It was a bumpy start. While the other girls at the Los Angeles strip club where she worked were tanned bikini babes, she showed up in corsets and elbow-length opera gloves, dancing to incongruous electronica music.
'At first, the customers were kind of confused,' she recalls, grinning. 'They thought I was wearing a lot of clothes for a stripper.'
Her parents, she says a touch defiantly, 'didn't really know what I was doing and didn't take me seriously. And anyway, I was 18 and paying my own way for everything. If anyone said anything about my job, my response was, 'Are you going to pay for my car?' I've always kind of been like that.'
This stubborn streak, she believes, is the secret of her success.
'Lots of people told me I should move on to something else, dye my hair blonde and get a tan, because they thought that looked sexy. But I became famous in that strip club because there was no one who looked like me.'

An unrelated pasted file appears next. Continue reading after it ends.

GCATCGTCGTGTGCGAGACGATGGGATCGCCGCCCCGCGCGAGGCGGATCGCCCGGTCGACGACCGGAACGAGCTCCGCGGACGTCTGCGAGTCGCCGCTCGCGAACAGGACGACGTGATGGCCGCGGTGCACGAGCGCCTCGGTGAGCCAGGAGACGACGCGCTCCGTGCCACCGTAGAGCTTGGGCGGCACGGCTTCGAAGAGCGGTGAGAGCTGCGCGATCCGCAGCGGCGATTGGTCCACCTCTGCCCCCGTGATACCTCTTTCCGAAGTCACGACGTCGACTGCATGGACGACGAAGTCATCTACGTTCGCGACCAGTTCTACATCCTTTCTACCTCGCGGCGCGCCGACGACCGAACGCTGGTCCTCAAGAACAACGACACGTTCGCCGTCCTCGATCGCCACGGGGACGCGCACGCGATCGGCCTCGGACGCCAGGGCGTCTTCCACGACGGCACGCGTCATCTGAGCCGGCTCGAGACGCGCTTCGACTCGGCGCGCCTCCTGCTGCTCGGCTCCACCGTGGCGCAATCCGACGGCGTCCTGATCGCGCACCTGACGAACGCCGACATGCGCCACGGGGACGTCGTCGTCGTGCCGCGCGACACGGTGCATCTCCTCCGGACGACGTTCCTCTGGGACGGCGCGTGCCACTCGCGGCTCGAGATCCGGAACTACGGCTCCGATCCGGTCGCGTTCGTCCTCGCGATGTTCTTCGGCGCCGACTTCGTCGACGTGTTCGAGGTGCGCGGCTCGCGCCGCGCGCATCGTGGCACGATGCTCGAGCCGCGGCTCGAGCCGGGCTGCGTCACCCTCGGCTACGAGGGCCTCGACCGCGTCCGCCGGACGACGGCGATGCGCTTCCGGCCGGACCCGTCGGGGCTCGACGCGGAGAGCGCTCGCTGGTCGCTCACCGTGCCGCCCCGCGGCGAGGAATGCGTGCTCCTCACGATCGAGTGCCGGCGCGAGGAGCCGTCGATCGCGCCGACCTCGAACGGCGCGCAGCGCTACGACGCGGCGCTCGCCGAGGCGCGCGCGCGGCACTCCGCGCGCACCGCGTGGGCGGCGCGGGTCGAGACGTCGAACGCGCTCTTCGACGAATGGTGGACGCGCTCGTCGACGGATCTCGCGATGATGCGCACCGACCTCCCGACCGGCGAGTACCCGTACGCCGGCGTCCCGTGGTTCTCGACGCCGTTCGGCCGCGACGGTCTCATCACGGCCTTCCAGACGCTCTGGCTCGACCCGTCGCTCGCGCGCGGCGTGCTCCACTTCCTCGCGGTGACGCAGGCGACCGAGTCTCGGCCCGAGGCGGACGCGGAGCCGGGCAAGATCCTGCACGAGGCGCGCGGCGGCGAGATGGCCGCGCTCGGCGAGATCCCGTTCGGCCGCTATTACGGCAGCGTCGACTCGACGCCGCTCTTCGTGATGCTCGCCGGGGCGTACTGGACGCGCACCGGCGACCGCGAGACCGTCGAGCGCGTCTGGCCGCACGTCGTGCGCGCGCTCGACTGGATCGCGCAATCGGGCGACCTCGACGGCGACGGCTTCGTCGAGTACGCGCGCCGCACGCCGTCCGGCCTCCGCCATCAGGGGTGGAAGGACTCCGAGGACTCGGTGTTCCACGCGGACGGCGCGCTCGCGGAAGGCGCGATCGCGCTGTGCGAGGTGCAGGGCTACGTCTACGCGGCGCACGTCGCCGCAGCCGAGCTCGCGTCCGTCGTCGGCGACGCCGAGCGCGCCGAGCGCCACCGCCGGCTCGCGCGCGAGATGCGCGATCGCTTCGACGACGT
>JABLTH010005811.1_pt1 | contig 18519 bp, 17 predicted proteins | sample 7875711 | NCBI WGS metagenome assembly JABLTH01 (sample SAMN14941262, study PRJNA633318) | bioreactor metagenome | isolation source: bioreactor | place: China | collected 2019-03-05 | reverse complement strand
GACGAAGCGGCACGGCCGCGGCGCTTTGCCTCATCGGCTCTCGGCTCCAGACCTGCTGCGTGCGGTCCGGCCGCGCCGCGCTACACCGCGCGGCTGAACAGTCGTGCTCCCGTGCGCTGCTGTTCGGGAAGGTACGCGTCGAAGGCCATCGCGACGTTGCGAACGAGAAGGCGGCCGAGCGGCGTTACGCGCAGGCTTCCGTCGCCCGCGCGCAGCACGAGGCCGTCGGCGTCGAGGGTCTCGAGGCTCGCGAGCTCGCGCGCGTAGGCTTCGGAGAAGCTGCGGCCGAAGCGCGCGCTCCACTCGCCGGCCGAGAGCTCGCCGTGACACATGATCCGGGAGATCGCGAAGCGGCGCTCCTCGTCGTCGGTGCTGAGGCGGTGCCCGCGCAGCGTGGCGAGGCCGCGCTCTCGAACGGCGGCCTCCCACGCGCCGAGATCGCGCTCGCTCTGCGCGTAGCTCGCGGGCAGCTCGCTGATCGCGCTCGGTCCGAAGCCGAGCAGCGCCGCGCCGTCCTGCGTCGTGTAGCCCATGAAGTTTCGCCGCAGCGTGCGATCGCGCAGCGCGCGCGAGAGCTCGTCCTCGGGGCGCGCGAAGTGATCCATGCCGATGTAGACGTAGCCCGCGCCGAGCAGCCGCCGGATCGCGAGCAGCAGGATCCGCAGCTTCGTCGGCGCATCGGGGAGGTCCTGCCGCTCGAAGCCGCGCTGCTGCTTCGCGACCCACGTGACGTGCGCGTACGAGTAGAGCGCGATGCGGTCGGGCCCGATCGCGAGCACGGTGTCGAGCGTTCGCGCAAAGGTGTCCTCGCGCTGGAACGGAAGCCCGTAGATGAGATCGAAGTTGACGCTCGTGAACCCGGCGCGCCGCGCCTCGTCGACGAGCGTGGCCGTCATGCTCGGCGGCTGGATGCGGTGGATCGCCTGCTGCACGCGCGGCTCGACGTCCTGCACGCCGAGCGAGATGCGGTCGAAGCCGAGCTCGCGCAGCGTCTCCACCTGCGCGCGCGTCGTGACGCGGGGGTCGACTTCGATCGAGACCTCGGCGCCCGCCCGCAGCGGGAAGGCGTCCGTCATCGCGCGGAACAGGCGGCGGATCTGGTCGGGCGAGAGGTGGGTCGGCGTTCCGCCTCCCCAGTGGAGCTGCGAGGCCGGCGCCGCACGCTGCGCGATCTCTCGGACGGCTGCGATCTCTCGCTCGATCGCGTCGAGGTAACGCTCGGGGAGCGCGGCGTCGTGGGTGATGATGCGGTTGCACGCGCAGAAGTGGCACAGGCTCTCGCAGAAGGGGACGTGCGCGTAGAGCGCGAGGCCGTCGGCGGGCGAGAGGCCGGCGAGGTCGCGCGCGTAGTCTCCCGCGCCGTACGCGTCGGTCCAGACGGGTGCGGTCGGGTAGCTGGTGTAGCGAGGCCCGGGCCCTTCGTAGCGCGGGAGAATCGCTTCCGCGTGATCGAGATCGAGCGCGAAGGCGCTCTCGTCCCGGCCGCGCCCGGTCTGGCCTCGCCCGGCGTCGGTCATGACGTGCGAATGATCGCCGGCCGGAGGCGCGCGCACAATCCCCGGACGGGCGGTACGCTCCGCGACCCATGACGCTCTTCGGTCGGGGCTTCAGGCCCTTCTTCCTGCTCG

These days, of course, she is more used to being feted for her unique style.
'Slowly, people have become less afraid of me. It has taken a while for them to understand that burlesque is an American tradition,' she says.
And she takes that tradition very seriously. Don't let the sexpot demeanour fool you: Deep down, she is a bit of a nerd.
Her 2006 book on the history of burlesque is exhaustively researched and references Greek playwright Aristophanes, American novelist Henry James and the German opera Salome, among others.
She can tell the difference between a 1940s-style manicure and a 1950s one and once went out swingdancing every night in pursuit of a completely authentic retro lifestyle.
'I am quite an obsessive person,' she says without any hesitation. 'Definitely.'
And the art of burlesque, according to her, demands nothing less.